“U.S. can sit back and watch Europe implode”
is the title of Mark Steyn’s article,
The president, in other words, understands that for Europe, unlike America, the war on terror is an internal affair, a matter of defusing large unassimilated radicalized Muslim immigrant populations before they provoke the inevitable resurgence of opportunist political movements feeding off old hatreds. Difficult trick to pull off, especially on a continent where the ruling elite feels it’s in the people’s best interest not to pay any attention to them.
The new EU ”constitution,” for example, would be unrecognizable as such to any American. I had the opportunity to talk with former French President Valery Giscard d’Estaing on a couple of occasions during his long labors as the self-declared and strictly single Founding Father. He called himself ”Europe’s Jefferson,” and I didn’t like to quibble that, constitution-wise, Jefferson was Europe’s Jefferson — that’s to say, at the time the U.S. Constitution was drawn up, Thomas Jefferson was living in France. Thus, for Giscard to be Europe’s Jefferson, he’d have to be in Des Moines, where he’d be doing far less damage.
But, quibbles aside, President Giscard professed to be looking in the right direction. When I met him, he had an amiable riff on how he’d been in Washington and bought one of those compact copies of the U.S. Constitution on sale for a buck or two. Many Americans wander round with the constitution in their pocket so they can whip it out and chastise over-reaching congressmen and senators at a moment’s notice. Try going round with the European Constitution in your pocket and you’ll be walking with a limp after two hours: It’s 511 pages, which is 500 longer than the U.S. version. It’s full of stuff about European space policy, Slovakian nuclear plants, water resources, free expression for children, the right to housing assistance, preventive action on the environment, etc.
Most of the so-called constitution isn’t in the least bit constitutional. That’s to say, it’s not content, as the U.S. Constitution is, to define the distribution and limitation of powers. Instead, it reads like a U.S. defense spending bill that’s got porked up with a ton of miscellaneous expenditures for the ”mohair subsidy” and other notorious Congressional boondoggles. President Ronald Reagan liked to say, ”We are a nation that has a government — not the other way around.” If you want to know what it looks like the other way round, read Monsieur Giscard’s constitution.
But the fact is it’s going to be ratified, and Washington is hardly in a position to prevent it. Plus there’s something to be said for the theory that, as the EU constitution is a disaster waiting to happen, you might as well cut down the waiting and let it happen. CIA analysts predict the collapse of the EU within 15 years. I’d say, as predictions of doom go, that’s a little on the cautious side.
and speaking of Oscar night, Steyn says,
The old Europe is dying, and Mr. Bush did the diplomatic equivalent of the Oscar night lifetime-achievement tribute at which the current stars salute a once glamorous old-timer whose fading aura is no threat to them. The 21st century is being built elsewhere.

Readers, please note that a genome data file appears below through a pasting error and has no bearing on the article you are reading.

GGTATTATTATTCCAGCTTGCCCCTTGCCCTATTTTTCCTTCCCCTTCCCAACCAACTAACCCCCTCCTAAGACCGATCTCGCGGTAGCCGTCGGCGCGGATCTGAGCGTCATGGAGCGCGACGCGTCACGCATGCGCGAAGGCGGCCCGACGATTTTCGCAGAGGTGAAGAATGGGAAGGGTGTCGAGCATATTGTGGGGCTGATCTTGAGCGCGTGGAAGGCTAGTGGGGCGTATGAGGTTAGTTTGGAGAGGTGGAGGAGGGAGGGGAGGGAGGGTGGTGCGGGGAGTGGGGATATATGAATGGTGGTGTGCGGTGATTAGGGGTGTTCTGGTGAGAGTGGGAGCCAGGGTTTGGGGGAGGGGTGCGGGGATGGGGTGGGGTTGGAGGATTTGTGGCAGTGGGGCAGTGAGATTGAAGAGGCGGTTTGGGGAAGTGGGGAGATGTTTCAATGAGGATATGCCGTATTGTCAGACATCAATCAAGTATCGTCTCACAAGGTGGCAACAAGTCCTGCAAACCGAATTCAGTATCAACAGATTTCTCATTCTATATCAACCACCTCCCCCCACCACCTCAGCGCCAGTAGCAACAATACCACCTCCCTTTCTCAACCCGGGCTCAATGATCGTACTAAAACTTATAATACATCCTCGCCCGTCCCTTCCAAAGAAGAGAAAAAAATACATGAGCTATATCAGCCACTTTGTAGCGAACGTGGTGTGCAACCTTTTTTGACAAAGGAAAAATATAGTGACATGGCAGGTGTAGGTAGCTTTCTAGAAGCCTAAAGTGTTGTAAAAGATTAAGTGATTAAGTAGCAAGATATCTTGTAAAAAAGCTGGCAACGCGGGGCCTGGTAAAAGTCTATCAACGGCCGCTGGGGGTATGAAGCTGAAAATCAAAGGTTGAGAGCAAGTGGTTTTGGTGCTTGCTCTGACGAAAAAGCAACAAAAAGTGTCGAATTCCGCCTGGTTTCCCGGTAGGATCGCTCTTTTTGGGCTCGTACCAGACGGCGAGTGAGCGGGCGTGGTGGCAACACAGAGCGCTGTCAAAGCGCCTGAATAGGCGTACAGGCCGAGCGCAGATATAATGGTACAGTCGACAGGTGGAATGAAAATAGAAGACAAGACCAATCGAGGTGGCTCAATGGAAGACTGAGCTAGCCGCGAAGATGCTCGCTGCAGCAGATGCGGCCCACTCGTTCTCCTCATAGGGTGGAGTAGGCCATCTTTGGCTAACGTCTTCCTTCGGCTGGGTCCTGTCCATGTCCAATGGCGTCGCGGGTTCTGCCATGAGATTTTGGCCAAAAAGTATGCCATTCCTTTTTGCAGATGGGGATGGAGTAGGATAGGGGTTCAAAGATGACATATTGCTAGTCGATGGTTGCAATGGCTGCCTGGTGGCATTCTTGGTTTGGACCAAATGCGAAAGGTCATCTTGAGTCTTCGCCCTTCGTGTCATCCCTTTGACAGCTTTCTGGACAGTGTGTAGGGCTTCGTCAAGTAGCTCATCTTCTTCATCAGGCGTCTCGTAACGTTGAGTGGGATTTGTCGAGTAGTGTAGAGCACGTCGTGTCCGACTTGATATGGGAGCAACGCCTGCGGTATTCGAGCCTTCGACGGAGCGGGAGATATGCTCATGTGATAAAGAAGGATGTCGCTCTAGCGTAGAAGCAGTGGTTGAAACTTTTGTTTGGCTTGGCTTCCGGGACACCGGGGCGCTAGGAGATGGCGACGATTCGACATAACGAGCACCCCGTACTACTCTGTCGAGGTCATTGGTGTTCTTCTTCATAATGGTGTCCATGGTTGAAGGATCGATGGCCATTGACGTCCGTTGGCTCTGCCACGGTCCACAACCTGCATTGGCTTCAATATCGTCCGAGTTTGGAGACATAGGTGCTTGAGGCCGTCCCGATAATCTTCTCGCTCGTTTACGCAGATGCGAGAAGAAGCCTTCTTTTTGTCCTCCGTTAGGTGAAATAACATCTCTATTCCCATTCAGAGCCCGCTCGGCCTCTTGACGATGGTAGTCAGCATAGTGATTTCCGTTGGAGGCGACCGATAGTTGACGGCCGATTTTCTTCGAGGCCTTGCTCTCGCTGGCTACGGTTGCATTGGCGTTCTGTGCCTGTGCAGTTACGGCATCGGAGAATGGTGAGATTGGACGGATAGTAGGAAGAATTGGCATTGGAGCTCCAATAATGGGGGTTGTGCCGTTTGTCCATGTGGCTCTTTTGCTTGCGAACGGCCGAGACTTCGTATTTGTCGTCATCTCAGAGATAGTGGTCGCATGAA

Larry Kudlow was discussing in his blog and in his program Europe’s Flagging Economy
But virtually no one is discussing the widening gap between Europe’s economy and America’s. For Europe it is a serious problem. According to the free market editorial page of Investor’s Business Daily, since 1991, output has grown 27% faster in the U.S. than in the E.U. According to the U.S. Labor Department, real per capital GDP in the U.S. stands at nearly $35,000 in 2003, a full 24 percent higher than the near $27,000 average in Europe’s biggest economies. EU unemployment is now 9 percent. On a tax basis, it costs 11.5 percent more to bring on a new job in the EU than in the U.S., according to OECD data.
On TV, Kudlow pointed out how France, for instance, whose economy doesn’t generate revenue, has to resort to weapons sales to China in order to receive revenue. That’s only one instance where crippling domestic economic policy has enormous international repercussions.
Update Victor Davis Hanson:
The United States should ignore all this ankle-biting, praise the EU to the skies, but not take very seriously their views on the world until we learn exactly what is going on inside Europe during these years of its uncertainty. America is watching enormous historical forces being unleashed on the continent from its own depopulation, new anti-Semitism, and rising Islamicism to Turkish demands for EU membership and further expansion of the EU into the backwaters of Eastern Europe that will bring it to the doorstep of Russia. Whether its politics and economy will evolve to embrace more personal freedom, its popular culture will integrate its minorities, and its military will step up to protect Western values and visions is unclear. But what is certain is that the U.S. cannot remain a true ally of a militarily weak but shrill Europe should its politics grow even more resentful and neutralist, always nursing old wounds and new conspiracies, amoral in its inability to act, quite ready to preach to those who do.
We keep assuming that Europeans are like Britain and Japan when in fact long ago they devolved more into a Switzerland and Sweden–friendly neutrals but no longer real allies. In the meantime, let us Americans keep much more quiet, wait, and watch–even as we carry a far bigger stick.